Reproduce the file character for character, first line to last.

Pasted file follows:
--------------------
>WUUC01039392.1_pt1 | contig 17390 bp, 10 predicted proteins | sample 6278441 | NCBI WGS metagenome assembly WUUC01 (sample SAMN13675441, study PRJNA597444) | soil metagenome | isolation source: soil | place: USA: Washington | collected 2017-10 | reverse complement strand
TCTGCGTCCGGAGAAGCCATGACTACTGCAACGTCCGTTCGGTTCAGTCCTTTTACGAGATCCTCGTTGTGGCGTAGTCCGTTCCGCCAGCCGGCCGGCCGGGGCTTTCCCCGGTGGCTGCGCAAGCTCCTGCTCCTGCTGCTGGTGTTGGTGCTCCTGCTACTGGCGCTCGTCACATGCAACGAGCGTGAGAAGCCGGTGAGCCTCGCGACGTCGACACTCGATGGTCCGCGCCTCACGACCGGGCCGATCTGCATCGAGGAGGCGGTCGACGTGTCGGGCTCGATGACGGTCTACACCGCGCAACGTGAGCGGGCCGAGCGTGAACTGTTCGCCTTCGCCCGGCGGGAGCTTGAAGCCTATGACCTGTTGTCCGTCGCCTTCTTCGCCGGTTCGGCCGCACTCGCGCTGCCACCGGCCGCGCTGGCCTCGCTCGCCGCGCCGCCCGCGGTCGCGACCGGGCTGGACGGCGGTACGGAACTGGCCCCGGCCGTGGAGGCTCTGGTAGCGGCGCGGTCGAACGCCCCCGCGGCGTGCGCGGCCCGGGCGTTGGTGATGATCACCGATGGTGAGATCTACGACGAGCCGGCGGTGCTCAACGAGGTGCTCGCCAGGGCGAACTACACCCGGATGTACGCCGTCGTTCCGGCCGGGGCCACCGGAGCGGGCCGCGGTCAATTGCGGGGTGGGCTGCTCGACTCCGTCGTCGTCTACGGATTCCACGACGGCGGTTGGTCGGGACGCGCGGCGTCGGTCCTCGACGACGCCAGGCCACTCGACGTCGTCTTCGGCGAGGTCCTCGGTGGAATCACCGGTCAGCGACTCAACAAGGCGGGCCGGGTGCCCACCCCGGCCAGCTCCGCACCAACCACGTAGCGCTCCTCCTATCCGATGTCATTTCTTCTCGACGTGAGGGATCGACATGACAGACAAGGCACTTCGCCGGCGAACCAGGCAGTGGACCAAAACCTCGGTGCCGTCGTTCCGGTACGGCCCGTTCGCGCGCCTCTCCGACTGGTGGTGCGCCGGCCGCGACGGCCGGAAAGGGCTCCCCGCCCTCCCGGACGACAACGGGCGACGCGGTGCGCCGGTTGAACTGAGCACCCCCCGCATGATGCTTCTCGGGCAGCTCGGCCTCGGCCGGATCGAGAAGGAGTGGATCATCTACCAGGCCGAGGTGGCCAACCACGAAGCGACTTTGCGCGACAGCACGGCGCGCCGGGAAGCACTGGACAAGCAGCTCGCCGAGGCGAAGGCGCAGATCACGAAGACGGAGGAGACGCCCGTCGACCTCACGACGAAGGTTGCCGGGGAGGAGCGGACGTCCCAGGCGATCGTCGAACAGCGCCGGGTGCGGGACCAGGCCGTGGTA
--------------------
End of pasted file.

>WUUC01039392.1_pt1 | contig 17390 bp, 10 predicted proteins | sample 6278441 | NCBI WGS metagenome assembly WUUC01 (sample SAMN13675441, study PRJNA597444) | soil metagenome | isolation source: soil | place: USA: Washington | collected 2017-10 | reverse complement strand
TCTGCGTCCGGAGAAGCCATGACTACTGCAACGTCCGTTCGGTTCAGTCCTTTTACGAGATCCTCGTTGTGGCGTAGTCCGTTCCGCCAGCCGGCCGGCCGGGGCTTTCCCCGGTGGCTGCGCAAGCTCCTGCTCCTGCTGCTGGTGTTGGTGCTCCTGCTACTGGCGCTCGTCACATGCAACGAGCGTGAGAAGCCGGTGAGCCTCGCGACGTCGACACTCGATGGTCCGCGCCTCACGACCGGGCCGATCTGCATCGAGGAGGCGGTCGACGTGTCGGGCTCGATGACGGTCTACACCGCGCAACGTGAGCGGGCCGAGCGTGAACTGTTCGCCTTCGCCCGGCGGGAGCTTGAAGCCTATGACCTGTTGTCCGTCGCCTTCTTCGCCGGTTCGGCCGCACTCGCGCTGCCACCGGCCGCGCTGGCCTCGCTCGCCGCGCCGCCCGCGGTCGCGACCGGGCTGGACGGCGGTACGGAACTGGCCCCGGCCGTGGAGGCTCTGGTAGCGGCGCGGTCGAACGCCCCCGCGGCGTGCGCGGCCCGGGCGTTGGTGATGATCACCGATGGTGAGATCTACGACGAGCCGGCGGTGCTCAACGAGGTGCTCGCCAGGGCGAACTACACCCGGATGTACGCCGTCGTTCCGGCCGGGGCCACCGGAGCGGGCCGCGGTCAATTGCGGGGTGGGCTGCTCGACTCCGTCGTCGTCTACGGATTCCACGACGGCGGTTGGTCGGGACGCGCGGCGTCGGTCCTCGACGACGCCAGGCCACTCGACGTCGTCTTCGGCGAGGTCCTCGGTGGAATCACCGGTCAGCGACTCAACAAGGCGGGCCGGGTGCCCACCCCGGCCAGCTCCGCACCAACCACGTAGCGCTCCTCCTATCCGATGTCATTTCTTCTCGACGTGAGGGATCGACATGACAGACAAGGCACTTCGCCGGCGAACCAGGCAGTGGACCAAAACCTCGGTGCCGTCGTTCCGGTACGGCCCGTTCGCGCGCCTCTCCGACTGGTGGTGCGCCGGCCGCGACGGCCGGAAAGGGCTCCCCGCCCTCCCGGACGACAACGGGCGACGCGGTGCGCCGGTTGAACTGAGCACCCCCCGCATGATGCTTCTCGGGCAGCTCGGCCTCGGCCGGATCGAGAAGGAGTGGATCATCTACCAGGCCGAGGTGGCCAACCACGAAGCGACTTTGCGCGACAGCACGGCGCGCCGGGAAGCACTGGACAAGCAGCTCGCCGAGGCGAAGGCGCAGATCACGAAGACGGAGGAGACGCCCGTCGACCTCACGACGAAGGTTGCCGGGGAGGAGCGGACGTCCCAGGCGATCGTCGAACAGCGCCGGGTGCGGGACCAGGCCGTGGTA